“Ribosomal Protein Binding during Ribosomal RNA Maturation”
Genetic and biochemical studies of the ribosome show that ribosome formation is a complex process of synthesis and assembly of individual components, namely ribosomal proteins (rp) and ribosomal RNA (rRNA). However, the exact timing of individual rp addition to ribosome assembly RNA intermediates is not fully understood. This project was designed to develop a method for determining these binding patterns without interrupting ribosome biogenesis. Synthesis of individual tagged rp’s were induced and co-immunoprecipitated, along with the specific rRNA segment to which the rp binds. RNA was extracted from the immune precipitate and loaded on slot blots. The blots were then probed with segment-specific oligo-probes loosely corresponding to rRNA cleavage sites (a process we termed “slot-northern”). When a signal showed the slot-northern indicating a probe had bound to the rp/RNA complex, it was viewed against the known specific probe-segments of the binding probe and used to deduce the location of binding for that individual rp onto the maturing rRNA. By gaining this information about ribosomal proteins, we may better understand the ribosome in its entirety and add to the foundational understanding of one of the most important complexes in life.
Who is your mentor for your research project?
Dr. Lasse Lindahl
How did you arrange to work with this person?
One of my scholars programs helps students arrange for rotations in UMBC faculty labs. After rotating in Dr. Lindahl’s lab, we both agreed it would be a good fit for me to join.
How did you know this was the project you wanted to do?
After learning more about the possible premise of a project from Dr. Lindahl and also the graduate student I am working with, Jesse, I was curious to learn more and took up the undertaking of the project.
Is this your first independent research project?
Do you get course credit for this work?
Yes, through BIOL499.
How much time do you put into it?
Roughly 10-25 hours per week.
How did you hear about the Undergraduate Research Award (URA) program?
From Dr. Lindahl, as well as my scholars program.
What academic background did you have before you applied for the URA?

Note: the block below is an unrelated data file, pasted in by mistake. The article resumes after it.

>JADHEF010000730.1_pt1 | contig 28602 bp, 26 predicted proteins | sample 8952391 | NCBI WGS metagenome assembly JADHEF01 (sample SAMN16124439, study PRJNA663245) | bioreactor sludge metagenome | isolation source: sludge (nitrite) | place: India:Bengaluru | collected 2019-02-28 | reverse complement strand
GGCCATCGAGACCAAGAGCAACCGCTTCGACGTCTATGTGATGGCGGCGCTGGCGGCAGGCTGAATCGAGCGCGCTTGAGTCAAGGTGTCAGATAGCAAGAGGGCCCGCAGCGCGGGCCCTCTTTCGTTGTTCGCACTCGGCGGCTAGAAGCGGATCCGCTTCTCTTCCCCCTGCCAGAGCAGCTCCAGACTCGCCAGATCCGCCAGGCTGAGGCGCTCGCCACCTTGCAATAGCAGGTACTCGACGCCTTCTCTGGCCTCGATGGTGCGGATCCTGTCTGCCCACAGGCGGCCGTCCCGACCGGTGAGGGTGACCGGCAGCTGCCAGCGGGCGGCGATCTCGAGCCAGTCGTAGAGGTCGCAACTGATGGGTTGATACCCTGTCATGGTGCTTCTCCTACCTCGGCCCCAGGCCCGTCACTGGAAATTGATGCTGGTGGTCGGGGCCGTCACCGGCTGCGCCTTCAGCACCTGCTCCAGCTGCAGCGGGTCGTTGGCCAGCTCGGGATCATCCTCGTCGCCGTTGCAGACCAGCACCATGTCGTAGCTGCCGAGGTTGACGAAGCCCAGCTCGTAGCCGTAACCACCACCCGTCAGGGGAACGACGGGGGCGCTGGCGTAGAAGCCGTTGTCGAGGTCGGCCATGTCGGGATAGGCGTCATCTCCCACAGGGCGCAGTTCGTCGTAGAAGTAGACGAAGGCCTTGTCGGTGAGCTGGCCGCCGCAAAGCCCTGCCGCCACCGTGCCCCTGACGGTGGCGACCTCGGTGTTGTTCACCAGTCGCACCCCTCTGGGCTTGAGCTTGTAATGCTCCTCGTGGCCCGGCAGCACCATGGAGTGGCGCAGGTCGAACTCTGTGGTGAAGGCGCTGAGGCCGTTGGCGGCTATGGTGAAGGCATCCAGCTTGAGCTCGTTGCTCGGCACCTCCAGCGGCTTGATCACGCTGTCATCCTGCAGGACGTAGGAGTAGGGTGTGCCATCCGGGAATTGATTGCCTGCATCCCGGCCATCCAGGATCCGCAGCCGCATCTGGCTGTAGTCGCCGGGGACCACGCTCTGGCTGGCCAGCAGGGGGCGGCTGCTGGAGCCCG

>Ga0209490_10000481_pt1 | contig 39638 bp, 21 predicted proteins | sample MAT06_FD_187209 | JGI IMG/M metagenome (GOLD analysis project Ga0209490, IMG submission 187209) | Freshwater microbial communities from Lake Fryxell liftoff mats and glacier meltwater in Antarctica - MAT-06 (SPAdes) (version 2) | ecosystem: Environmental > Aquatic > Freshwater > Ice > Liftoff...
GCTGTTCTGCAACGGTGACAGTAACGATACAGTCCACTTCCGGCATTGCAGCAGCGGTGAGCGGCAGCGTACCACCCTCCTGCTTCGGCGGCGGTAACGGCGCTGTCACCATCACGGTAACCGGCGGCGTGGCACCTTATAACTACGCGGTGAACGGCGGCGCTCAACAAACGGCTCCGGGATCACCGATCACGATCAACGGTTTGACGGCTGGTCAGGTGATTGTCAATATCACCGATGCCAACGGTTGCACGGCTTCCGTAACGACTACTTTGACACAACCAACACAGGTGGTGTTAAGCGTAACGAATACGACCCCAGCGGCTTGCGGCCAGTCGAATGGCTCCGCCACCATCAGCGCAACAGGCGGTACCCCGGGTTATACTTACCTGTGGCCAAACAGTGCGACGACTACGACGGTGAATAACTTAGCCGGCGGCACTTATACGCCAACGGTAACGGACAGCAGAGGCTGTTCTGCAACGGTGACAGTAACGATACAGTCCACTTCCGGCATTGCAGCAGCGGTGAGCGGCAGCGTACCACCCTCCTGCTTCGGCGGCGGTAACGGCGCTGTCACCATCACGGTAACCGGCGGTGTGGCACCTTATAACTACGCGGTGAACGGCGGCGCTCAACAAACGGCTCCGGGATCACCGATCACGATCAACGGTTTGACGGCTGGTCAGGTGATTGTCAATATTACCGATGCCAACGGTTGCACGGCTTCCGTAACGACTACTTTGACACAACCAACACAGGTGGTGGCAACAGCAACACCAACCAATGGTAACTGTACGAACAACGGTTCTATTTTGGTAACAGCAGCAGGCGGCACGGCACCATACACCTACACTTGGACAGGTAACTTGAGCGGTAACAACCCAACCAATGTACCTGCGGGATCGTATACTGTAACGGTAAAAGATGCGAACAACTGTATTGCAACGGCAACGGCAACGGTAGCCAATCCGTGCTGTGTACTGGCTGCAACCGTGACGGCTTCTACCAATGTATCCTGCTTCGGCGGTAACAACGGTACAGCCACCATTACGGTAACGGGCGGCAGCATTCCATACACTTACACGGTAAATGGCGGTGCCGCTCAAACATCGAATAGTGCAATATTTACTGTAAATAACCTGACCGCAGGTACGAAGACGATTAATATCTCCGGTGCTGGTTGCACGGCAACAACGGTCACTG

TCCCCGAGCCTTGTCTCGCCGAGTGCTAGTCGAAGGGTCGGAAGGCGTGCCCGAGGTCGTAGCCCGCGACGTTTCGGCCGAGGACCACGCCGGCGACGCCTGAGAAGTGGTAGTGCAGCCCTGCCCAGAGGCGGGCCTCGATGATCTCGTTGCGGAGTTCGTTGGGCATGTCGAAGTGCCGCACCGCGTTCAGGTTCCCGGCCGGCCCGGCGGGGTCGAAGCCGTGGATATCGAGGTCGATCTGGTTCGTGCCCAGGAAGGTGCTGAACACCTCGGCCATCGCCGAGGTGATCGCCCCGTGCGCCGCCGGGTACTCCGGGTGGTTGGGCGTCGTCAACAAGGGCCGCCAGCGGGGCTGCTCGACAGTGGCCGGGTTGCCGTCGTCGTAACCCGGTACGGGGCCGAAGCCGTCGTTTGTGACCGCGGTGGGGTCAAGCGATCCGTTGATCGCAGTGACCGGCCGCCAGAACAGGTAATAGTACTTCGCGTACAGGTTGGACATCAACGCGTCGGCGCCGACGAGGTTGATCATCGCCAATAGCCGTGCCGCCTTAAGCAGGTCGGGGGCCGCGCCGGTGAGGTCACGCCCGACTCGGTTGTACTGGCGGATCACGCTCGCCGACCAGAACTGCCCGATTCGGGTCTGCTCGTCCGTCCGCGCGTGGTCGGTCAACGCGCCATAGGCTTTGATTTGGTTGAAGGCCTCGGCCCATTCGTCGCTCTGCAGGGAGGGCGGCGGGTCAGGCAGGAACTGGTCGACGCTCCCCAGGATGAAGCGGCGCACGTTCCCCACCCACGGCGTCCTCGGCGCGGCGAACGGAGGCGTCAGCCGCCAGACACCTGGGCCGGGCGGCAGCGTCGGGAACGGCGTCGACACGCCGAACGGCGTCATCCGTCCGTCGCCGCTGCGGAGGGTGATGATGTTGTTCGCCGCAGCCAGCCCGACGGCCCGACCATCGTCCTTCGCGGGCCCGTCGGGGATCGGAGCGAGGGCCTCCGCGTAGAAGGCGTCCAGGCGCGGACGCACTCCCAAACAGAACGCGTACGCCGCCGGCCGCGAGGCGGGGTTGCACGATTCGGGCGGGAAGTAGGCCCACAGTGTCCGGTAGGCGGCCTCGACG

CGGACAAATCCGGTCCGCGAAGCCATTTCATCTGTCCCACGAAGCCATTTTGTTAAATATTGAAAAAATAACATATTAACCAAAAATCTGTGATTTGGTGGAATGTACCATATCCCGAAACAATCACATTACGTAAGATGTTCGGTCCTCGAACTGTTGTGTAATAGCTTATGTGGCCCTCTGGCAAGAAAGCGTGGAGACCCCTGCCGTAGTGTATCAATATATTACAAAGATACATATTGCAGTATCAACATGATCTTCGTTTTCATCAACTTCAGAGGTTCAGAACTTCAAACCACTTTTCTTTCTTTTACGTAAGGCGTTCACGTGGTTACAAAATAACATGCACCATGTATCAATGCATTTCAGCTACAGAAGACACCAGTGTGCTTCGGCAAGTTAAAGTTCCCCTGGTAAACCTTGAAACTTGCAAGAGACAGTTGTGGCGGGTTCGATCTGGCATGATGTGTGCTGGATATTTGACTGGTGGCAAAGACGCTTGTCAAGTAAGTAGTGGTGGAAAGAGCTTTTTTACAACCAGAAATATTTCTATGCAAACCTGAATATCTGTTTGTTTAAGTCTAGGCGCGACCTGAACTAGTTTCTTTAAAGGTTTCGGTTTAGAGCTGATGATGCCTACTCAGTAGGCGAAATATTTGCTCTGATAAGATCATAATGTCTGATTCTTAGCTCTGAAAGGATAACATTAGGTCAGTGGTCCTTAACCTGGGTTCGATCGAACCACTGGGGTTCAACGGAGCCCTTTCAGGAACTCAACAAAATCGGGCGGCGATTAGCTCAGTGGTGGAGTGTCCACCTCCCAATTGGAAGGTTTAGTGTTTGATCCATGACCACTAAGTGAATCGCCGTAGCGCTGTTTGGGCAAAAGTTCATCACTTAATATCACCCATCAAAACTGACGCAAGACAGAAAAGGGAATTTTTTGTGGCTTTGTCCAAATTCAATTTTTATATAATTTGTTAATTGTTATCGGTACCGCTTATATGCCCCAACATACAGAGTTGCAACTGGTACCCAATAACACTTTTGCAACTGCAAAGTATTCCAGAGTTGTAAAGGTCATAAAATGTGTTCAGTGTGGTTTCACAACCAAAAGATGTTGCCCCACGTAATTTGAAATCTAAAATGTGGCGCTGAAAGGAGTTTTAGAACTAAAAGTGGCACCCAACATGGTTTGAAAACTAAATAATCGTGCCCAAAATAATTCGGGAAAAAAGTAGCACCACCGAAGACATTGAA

Some upper level biology courses, as well as chemistry courses. And a little bit of prior lab work.
Was the application difficult to do?
Yes, it was difficult in the sense that it forced me to thoroughly think this whole process through, but it was good for me, and it helped me understand the overall project better.
How much did your mentor help you with the application?
Dr. Lindahl was extremely helpful during the application process and helped walk me through the important experimental steps I need to take to complete this project successfully in a timely manner.
What has been the hardest part about your research?
The hardest part is understanding the underlying science behind the project. It can become so easy just going through the steps instead of making sure I understand what each step means for my overall project. Also, another difficult aspect is making sure that I keep up with writing down my work, and not let repetitive experiments go undocumented.
What was the most unexpected aspect of research?
The amount times I sometimes have to repeat the same experiment because I do not get any data from the first trial.
How does your research relate to your work in other classes?
I have been able to apply so many concepts from my Cell Biology class in the laboratory. I now understand so much about the importance of the experimental steps I am taking, and how they all fit into the bigger picture. The most helpful part was learning the different techniques that can be used in the laboratory.
What else are you involved in on campus?
I am planning on tutoring Cell Biology this Fall 2016 semester, however I have been a Learning Assistant for general chemistry courses.
What is your advice to other students about getting involved in research?
It is an excellent opportunity to find out if research is right for you and you can see yourself doing it long-term. Also, it is an amazing way (might I say, one of the best ways) to closely study what’s around us and in us, and gain a better understanding of how the world works.
What are your career goals?
To obtain my PhD or MD/PhD in a field of biological sciences.